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Implications of Genetic Engineering.

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Implications of Genetic Engineering DNA is known as the building blocks for life; the genetic code from which all aspects of every living organism is derived. In the past number of years a process known as genetic engineering has been developed, which alters the make up of DNA hence altering how the cell operates. Genetic engineering is simply adding a gene from an organism into the DNA of another. There are a number of techniques. Restriction enzymes are used to cut the strings of DNA in different places and select the required genes. These genes are usually then inserted into circular pieces of DNA (plasmids), generally found in bacteria which can reproduce in a very short space of time, creating many "clones". If the gene is to be inserted into a plant or animal a "ferry" is used; a piece of genetic material taken from a virus or a bacterium and "smuggles" the new gene into the plant. A commonly used ferry is the bacterium Agrobacterium tumifaciens. Another option being to coat tiny pieces of gold or tungsten with the gene and bombard a layer of cells from the recipient plant with these, the desired effect being that some pellets may penetrate the nuclease and the gene become integrated into the cells own DNA. ...read more.


The problem is simply distribution not shortage. Greenpeace argue that an increase in yield of crops would benefit the hungry in the world as the problem lies within politics and the greed of multi-national companies. In a statement to the UN 24 African Nations declared their resentment of being used as "Guinea Pigs" for GM crops due to the situation they are in. The Irish Potato Famine of 1845-49 was down to a case of non-bio-diversity meaning that a single crop dominated the surrounding environment. The introduction of disease resistant, hardy plants in certain areas may lead to a vulnerability to a certain pest or weed. Diversity in crops would not lead to a reliance on one single product for income or nourishment leading to a safeguard from catastrophe for the farmer. These so-called "Super Plants" may also lead to the extinction of many indigenous native crops of a similar kind. This is what happened in the so-called "Green Revolution" when western powers put pressure on 3rd world farmers to use a more hardy foreign variety of their preferred crop leading to the extinction of the indigenous variety. Due to the similar effects of Genetic Modification it has become known as the "Gene Revolution". With genetic crops there is also the chance of "Genetic Pollution" caused by cross pollination. ...read more.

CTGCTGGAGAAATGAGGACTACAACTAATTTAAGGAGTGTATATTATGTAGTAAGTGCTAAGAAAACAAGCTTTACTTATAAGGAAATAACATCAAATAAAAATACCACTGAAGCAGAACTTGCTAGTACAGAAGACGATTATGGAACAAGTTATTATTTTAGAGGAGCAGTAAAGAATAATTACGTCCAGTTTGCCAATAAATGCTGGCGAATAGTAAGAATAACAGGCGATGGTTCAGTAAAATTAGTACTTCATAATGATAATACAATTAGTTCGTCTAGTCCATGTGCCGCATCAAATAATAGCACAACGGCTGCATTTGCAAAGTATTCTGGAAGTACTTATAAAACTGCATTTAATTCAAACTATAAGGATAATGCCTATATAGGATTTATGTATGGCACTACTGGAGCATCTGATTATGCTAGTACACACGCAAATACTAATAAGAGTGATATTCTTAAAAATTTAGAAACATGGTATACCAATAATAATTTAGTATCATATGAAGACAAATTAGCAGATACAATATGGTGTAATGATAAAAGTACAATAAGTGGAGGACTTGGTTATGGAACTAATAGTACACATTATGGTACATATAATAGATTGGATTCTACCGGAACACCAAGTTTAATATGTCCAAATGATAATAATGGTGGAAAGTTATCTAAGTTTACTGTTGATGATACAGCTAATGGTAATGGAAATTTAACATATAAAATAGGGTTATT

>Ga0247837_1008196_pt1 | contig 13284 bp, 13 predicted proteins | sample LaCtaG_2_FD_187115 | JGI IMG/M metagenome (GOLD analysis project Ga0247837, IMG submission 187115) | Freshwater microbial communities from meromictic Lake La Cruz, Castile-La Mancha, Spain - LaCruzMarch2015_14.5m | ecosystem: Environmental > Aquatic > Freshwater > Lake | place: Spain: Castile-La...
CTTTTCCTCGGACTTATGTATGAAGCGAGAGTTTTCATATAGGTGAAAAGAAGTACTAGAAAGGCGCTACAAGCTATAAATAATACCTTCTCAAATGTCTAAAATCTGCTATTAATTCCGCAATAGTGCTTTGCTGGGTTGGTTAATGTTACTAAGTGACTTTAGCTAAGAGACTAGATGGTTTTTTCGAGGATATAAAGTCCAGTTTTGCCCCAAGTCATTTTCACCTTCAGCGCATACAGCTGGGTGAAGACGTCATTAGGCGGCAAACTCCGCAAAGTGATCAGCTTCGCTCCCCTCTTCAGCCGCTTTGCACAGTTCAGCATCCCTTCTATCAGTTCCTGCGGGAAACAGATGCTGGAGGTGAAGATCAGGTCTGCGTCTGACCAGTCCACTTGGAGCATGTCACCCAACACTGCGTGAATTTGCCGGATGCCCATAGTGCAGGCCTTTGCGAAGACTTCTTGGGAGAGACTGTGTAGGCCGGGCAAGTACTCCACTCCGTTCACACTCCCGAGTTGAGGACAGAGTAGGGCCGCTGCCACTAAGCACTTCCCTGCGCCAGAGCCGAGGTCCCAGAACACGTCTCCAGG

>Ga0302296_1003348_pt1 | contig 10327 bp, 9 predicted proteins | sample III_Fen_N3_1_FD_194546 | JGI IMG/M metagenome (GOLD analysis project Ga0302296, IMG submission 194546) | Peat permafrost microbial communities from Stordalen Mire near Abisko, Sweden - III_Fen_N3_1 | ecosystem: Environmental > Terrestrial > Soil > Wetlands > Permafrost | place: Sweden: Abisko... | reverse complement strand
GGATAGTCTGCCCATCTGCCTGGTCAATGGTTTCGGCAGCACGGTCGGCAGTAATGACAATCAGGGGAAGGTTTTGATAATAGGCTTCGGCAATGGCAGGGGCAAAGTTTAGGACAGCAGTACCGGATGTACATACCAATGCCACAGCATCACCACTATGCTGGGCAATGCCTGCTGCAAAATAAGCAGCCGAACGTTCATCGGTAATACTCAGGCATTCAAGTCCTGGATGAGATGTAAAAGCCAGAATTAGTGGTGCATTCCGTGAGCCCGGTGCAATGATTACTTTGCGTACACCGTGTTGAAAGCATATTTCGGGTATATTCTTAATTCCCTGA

While again tampering with the genetic code of a living organism; the effects on humans or the environment do not seem as damaging or dangerous. Genetic modification and medicine have clashed however with the emergence over the last number of years of so-called "Super Bugs" bacteria resistant to all known Antibiotics. It has been claimed this is due to the overuse of such antibiotic resistance genes in animal feeds and GM Crops, for it is such genes which are used in labelling most GM products; it has been claimed these genes have been passed on to certain bacteria. A common example in hospitals being Staphylococcus aureus. A study in 1999 indicated that Oral Bacteria could pick up DNA from food or other bacteria in the mouth, leading to the assumption that so could many other harmful bacteria. This has led me to the conclusion that in the future genetic engineering will be a wonderful thing and will benefit many people but as of now when there is so little known on the subject it seems wise to keep it and its consequences away from the public. The little we actually know about Genetic Engineering was highlighted in an experiment where the gene red pigment was transferred from a Maize Plant to a petunia. Apart from turning white, not red, the flowers had more leaves and shoots, a higher resistance to fungi and lowered fertility. ...read more.

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